YUKTI       V.           AGARWAL


designing for impact //
designing with purpose //



︎ I am a current honors student in the Brown /RISD Dual Degree Program.

I work in interdisciplinary spaces– combining rigorous research with a human-centered approach to reimagine societies, cultures, and futures.



︎ MORE ABOUT ME HERE
YUKTI       V.           AGARWAL

designing for impact //
designing with purpose //



︎ I am a current honors student in the Brown /RISD Dual Degree Program.

I work in interdisciplinary spaces– combining rigorous research with a human-centered approach to reimagine societies, cultures, and futures.

︎ READ MORE ABOUT ME HERE


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︎ UNE RUE de PONDICHERY 




Timeline 
8 weeks (March-May ‘21) 

Independent Project 

Tools 
︎ Various Yarns 
︎ 4 Harness Hand Loom 
︎ Adobe Photoshop 

Skills 
︎ Concept Development, Hand Weaving, Rug Design, Research, Sampling, Product Development, Photography 



︎ THE PROJECT


Capturing the essence of the Franse town in India through weaving on a four-harness loom to explore light, depth, texture and space through striping, materiality, perspective and tapestry weaving.  



︎ THE IMPACT


Funds, from the sale of the final novelty rug, were directed to revive and sustain the handloom sector in Pondicherry.

REVIVING HANDLOOM–– As one of the centers of the ‘Swadeshi’ Movement (Independence Movement) in India, handloom was integral to Pondicherry’s history. This project used hand-weaving techniques to revive and celebrate handloom.

︎ THE APPROACH


Phase 1– Research
Creating moodboards focusing on the scaping pastel houses and windings streets of Pondicherry: the quintessential ‘Franse’ town in India, that represents the beautiful parts of Western influence, while showcasing years of imperialist conquests and colonialism in the South Asian subcontinent.

Phase 2– Sampling
Woven swatches focused on the small details of the French town that have been preserved and continue to live in the secular fabric of the ethereal Pondicherry: the paint which scrapes off the turquoise doorways, the shadow of the first ray of sunlight on Anger’s minimalist staircase, the foliage which frames the nooks and crannies in the pastel houses.

Phase 3– Resolution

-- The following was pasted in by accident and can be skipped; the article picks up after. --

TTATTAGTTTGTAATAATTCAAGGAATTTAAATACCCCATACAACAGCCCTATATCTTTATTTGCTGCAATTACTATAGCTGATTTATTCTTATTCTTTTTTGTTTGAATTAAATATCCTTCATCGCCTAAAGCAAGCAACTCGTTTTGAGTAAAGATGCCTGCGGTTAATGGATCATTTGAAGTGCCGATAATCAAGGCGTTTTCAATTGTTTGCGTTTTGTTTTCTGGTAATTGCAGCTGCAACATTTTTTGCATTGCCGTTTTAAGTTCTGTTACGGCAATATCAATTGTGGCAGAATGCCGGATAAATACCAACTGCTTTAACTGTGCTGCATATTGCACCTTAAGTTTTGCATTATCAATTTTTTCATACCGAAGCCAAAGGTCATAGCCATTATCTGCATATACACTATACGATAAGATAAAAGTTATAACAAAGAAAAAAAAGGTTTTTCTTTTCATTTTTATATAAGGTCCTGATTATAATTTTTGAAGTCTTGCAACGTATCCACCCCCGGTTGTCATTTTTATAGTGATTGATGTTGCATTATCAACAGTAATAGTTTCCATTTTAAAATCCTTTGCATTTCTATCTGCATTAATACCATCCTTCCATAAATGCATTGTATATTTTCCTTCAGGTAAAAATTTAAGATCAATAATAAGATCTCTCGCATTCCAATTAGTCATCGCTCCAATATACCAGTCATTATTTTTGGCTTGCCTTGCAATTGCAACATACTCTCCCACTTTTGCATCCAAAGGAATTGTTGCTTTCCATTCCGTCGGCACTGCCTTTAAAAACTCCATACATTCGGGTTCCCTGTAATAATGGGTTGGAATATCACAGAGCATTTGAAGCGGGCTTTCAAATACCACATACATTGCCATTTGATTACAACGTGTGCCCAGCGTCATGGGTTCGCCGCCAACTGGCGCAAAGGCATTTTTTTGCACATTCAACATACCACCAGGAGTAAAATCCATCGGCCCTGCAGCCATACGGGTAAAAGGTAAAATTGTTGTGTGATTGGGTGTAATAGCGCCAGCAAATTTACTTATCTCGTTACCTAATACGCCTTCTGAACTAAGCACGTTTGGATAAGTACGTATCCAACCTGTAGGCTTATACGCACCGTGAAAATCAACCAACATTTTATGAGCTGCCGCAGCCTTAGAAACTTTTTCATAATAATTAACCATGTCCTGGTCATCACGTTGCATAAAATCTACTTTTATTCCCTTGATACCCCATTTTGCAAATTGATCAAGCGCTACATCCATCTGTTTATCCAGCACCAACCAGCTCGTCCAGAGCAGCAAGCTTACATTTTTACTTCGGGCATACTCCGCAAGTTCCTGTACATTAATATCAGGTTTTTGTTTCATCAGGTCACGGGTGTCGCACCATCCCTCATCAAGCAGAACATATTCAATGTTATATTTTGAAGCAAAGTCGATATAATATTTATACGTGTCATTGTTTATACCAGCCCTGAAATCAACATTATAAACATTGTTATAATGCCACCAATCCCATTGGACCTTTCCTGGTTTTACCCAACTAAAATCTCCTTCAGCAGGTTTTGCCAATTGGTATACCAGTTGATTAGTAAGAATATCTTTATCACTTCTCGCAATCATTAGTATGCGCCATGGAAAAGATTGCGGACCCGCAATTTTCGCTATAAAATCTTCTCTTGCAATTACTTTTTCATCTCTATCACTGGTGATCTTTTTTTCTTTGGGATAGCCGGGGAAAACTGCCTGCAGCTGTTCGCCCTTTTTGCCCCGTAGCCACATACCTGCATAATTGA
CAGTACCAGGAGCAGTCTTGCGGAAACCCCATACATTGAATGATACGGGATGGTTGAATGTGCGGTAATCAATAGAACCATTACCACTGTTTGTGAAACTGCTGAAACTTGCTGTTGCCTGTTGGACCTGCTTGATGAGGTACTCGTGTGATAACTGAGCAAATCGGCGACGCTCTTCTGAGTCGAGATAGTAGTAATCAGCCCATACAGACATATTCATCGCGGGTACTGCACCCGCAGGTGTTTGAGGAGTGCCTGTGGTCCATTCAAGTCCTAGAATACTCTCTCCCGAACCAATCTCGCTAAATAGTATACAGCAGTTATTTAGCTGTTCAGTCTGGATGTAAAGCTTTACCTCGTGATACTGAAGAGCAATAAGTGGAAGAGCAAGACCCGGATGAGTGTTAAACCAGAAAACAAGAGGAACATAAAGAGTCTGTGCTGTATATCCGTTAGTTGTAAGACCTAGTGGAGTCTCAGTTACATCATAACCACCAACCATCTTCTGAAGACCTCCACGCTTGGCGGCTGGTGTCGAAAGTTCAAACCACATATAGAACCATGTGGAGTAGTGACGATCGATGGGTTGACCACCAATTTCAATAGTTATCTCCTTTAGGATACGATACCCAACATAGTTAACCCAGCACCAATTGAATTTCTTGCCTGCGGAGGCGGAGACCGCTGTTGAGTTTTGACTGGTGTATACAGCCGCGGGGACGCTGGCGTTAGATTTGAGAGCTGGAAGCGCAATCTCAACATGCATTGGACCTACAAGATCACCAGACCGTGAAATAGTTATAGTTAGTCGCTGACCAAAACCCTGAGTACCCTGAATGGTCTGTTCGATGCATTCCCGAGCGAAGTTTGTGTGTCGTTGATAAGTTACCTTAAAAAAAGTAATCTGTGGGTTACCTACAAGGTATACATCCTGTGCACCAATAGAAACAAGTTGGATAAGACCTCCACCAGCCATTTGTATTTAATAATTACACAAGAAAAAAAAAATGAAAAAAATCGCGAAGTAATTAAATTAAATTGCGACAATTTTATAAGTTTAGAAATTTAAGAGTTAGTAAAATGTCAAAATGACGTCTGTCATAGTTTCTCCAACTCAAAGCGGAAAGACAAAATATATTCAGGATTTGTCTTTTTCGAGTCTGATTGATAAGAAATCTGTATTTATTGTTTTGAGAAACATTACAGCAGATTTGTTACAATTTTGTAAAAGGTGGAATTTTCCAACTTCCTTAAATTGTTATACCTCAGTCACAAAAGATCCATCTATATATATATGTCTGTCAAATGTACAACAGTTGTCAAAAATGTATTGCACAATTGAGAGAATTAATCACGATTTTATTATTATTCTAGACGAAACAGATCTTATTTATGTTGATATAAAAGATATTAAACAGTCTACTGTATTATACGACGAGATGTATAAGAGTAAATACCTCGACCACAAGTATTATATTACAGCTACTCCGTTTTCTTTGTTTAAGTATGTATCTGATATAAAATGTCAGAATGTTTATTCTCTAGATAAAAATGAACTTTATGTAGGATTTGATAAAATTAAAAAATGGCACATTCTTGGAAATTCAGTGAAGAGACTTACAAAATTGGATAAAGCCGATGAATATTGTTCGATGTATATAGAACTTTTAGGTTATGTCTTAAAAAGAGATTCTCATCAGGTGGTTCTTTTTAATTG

With time, I started prioritizing the complexity of certian spaces: how did act of slathering French ochre on top of Indian bhura (brown) represent the larger colonial history still prevelant in Pondicherry’s memories? What is my view of Pondicherry, as an Indian who is still enchanted by the whimsical Franse Town?




PHASE 1– RESEARCH


︎ MOODBOARD



I chose to begin my exploration with questions that prompted me to examine the cultural and physical architecture and topography of the space. For example, what lives in the saffron house behind those rusted wooden doors?



︎ REFERENCES



Inspired by Anni Albers’ weaving journals, these images were integral to my process.





PHASE 2– SAMPLING


︎ STRIPES


          Striping to discect and analyse landscapes, light, and shadow: 





︎ MATERIAL STUDIES


          Examining texture and material through continuous twill weaves and pile:  





︎ ARCHITECTURAL & PERSPECTIVE STUDIES


          Exploring space and perspective through woven tapestries:





︎ CONTRAST STUDIES


          Understanding the dicotomy between the French and Indian views of the Franse-Indian town:









︎ DOUBLE WEAVES


Explorations of space, depth & volume in a double weave.

The exploration of the colonial town of Pondicherry expands by trying to understand what stories, histories, and memories live in the spaces which are reservoirs of colonial life in the French-Indian town.

Exploration 1: What lies in that space behind the yellow doors of a Pondicherry home?



Exploration 2: What is the gesture of the string of flowers we adorn in our hair? 





PHASE 3– RESOLUTION


︎ CONCEPT & PRODUCT DEVELOPMENT


The idyllic view of Pondicherry– the sweeping banyan trees, the long, flower-clad streets, and the canopied pastel houses

The commander-general who lead the successful conquest of Pondicherry, was from the same commandment as General Rochambeau: the general after who conquered Providence, RI– the city where this rug was woven. As the artist, I took this tapestry to Rochambeau House: home to one of my favorite gardens in Providence, and allowed myself to walk all over it, walk all over the French, Western view of my country.

Using this tapestry, which took my 60 hours to make, as a mere rug had a sense of liberation attached to it: the feeling of discarding years of colonial ideology and the Western gaze which has tainted the Indian mind.

Presenting this tapestry in the hands of the ‘white’ colonizer, discern the fact that this idyllic image was and always will be the view held by Westerners of their exotic, ‘other’ conquests.


Dimensions: 42 x 66 inches








︎ REFLECTION

Weaving is a physically and emotionally demanding craft   
Weaving on the 4-harness loom tested the limits of my patience, and physical strength. It taught me how to be more forgiving and kind with the process.    

Slow craft and creative output is healing for the hurting soul 
Weaving was a creative outlet to dealing with feelings of colonial trauma and even personal trauma.

Space and people are an important part of craft practices 
Space, place, and embodying race were part of the collaborative nature of weaving. They allowed me to get closer to my community and people. 



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︎︎︎ Fine Arts Portfolio
︎︎︎ Academic Research



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